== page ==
By John Quinn
I was looking for a treat All Hallows’ Eve, since the weather was playing the meanest trick of the night. Fortunately, Planet Ant Theatre debuted a frightfully funny new comedy, “The Dogman Prophecies,” a collaborative effort of the “Ant Process” class and their mentor/director, Shawn Handlon.
As Handlon describes in his curtain speech, companies like The Second City employ improvisational techniques to develop sketch comedies – shows composed of short vignettes. Sometimes the scenes are thematic, but it ain’t necessarily so. The “Ant Process” takes improv another step to create a complete, integrated play. Director Handlon and his “minions” – Jon Canniff, Jaclynn Cherry, Moni Jones, Clint Lohman and Jason Petterson, the Ant Class – tackle a woolly tale of Michigan’s northern Lower Peninsula.
Every region in the world has its mysterious sightings. The Nepalese Yeti and American Bigfoot are probably the most familiar to the general public, and it’s not surprising that metro Detroiters, although probably acquainted with the Red Dwarf, may not have heard of the Dogman. According to the website, Unexplained-mysteries.com: “One of the more unusual cryptozoological mysteries, the Dogman, is said to be a strange bipedal hominid with the head of a dog and the body of a man. First reported as far back as 1887, sightings of creatures resembling the description of the Dogman have been pouring out of Michigan and other neighboring states ever since.” So don’t confuse “The Dogman Prophecies” with “The Mothman Prophecies,” a rather sketchy 2002 flick about a North Carolina para-abnormality. The film’s twice as long, and Richard Gere not half as funny.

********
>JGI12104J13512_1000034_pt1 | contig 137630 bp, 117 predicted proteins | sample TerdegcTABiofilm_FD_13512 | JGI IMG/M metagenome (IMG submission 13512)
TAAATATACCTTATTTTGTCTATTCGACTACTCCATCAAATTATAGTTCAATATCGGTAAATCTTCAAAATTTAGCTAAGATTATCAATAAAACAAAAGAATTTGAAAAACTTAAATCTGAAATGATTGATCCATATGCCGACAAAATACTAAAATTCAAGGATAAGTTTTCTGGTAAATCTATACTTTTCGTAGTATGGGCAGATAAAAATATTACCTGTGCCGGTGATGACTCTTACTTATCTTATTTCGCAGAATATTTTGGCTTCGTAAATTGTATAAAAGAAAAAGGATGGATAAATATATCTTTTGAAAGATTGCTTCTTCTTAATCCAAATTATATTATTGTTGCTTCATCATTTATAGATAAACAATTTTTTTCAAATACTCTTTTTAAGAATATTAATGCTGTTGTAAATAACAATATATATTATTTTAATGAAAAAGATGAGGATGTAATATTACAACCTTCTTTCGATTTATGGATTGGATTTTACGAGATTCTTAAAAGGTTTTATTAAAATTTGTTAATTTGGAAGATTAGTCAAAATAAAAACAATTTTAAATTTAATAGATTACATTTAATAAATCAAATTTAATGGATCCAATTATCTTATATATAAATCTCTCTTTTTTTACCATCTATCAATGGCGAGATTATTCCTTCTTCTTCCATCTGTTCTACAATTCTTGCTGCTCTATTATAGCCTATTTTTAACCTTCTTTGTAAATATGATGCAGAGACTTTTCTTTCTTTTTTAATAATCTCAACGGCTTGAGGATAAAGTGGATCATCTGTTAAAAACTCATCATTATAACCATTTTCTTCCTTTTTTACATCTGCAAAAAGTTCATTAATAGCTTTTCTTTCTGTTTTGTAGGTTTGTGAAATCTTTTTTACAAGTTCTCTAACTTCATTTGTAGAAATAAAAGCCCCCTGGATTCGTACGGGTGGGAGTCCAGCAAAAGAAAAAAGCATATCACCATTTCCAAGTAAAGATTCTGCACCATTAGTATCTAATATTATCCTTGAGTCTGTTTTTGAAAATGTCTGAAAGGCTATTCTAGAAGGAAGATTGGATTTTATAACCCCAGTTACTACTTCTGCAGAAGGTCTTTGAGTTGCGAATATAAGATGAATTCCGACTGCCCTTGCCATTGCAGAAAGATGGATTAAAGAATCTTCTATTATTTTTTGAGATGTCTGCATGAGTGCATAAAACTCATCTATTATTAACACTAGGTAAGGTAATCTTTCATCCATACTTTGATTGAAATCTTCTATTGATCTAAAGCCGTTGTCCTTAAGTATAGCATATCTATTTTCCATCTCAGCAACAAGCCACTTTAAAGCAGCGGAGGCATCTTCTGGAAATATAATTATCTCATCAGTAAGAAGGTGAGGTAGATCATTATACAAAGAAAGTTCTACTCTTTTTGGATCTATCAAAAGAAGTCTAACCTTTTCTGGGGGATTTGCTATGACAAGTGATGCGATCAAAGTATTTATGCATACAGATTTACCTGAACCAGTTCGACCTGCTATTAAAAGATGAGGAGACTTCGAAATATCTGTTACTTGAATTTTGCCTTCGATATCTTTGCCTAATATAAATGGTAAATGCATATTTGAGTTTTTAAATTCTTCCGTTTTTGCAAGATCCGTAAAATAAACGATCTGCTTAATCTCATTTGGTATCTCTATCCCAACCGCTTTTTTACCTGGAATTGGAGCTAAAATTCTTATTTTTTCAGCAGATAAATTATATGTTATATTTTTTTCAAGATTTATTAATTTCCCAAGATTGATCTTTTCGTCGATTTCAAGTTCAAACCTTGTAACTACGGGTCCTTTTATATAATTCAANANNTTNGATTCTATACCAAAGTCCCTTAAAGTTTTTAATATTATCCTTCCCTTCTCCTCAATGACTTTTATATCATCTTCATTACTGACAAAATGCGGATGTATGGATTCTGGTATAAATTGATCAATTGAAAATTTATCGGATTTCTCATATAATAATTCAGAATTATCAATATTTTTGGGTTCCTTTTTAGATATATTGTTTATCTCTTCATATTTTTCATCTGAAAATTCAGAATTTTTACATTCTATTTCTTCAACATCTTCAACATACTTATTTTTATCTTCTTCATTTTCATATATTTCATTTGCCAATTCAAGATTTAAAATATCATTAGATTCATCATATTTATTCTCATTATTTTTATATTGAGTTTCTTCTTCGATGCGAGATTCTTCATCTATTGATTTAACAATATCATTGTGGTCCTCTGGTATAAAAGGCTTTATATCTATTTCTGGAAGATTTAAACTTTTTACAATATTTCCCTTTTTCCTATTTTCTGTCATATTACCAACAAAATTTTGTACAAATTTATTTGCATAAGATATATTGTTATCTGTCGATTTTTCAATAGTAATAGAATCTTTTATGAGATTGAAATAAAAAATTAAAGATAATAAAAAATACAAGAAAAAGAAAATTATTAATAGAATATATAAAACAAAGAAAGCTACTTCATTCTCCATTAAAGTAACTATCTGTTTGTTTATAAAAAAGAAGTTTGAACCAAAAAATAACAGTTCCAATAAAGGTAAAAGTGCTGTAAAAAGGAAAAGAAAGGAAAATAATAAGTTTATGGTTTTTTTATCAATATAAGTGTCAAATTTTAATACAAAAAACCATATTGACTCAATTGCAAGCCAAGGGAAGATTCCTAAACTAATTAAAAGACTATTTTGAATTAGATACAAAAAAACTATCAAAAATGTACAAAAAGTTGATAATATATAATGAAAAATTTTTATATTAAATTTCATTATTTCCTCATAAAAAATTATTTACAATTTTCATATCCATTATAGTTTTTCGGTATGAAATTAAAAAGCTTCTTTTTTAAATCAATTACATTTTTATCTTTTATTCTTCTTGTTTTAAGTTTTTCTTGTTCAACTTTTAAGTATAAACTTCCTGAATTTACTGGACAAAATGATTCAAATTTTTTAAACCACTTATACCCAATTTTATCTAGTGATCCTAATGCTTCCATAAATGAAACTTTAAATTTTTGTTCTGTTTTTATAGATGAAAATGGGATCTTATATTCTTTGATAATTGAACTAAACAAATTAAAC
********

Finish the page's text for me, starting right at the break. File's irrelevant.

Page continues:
Inflamed by a gruesome police account of his dog’s death, Billy Becker arrives in Gaylord, Mich., hunting the cano-humanoid who, it’s reported, is the murderer. Regretfully, his mission is complicated by the escape of the genetically altered lab animals from a secret government research facility in rural Otsego County. The cuddly kitty cats are actually “vampurrs” with a thirst for human blood. Death and destruction ensue, but the screams are mostly screams of laughter in the audience.
Light and vulgar, “The Dogman Prophecies,” isn’t a play for everyone. It will have instant appeal to anyone who enjoys a spoof of cherished cultural traditions – in this case, horror stories. Experienced theater patrons, especially improvisation fans, will find interest in analyzing the creative process. The play retains a loose sketch comedy structure, and the individual scenes are more self-contained than conventional comedies. What at first appear as three unrelated themes are eventually braided into one coherent story line – but much later in the plot than usual. This allows for a goodly amount of time to play with the comic elements. As a collaborative project, “Dogman” is a success.
Like ladies at a quilting bee, the half dozen contributors to “The Dogman Prophecies” have stitched up a patchwork. The play is no Frankenstein Monster, though. If it actually were a quilt, it’s tight enough to be warming even on a snowy November night.
‘The Dogman Prophecies’
Planet Ant Theatre
2357 Caniff, Hamtramck
9 p.m. Friday, Nov. 7
9 p.m. Saturday, Nov. 8
55 minutes; no intermission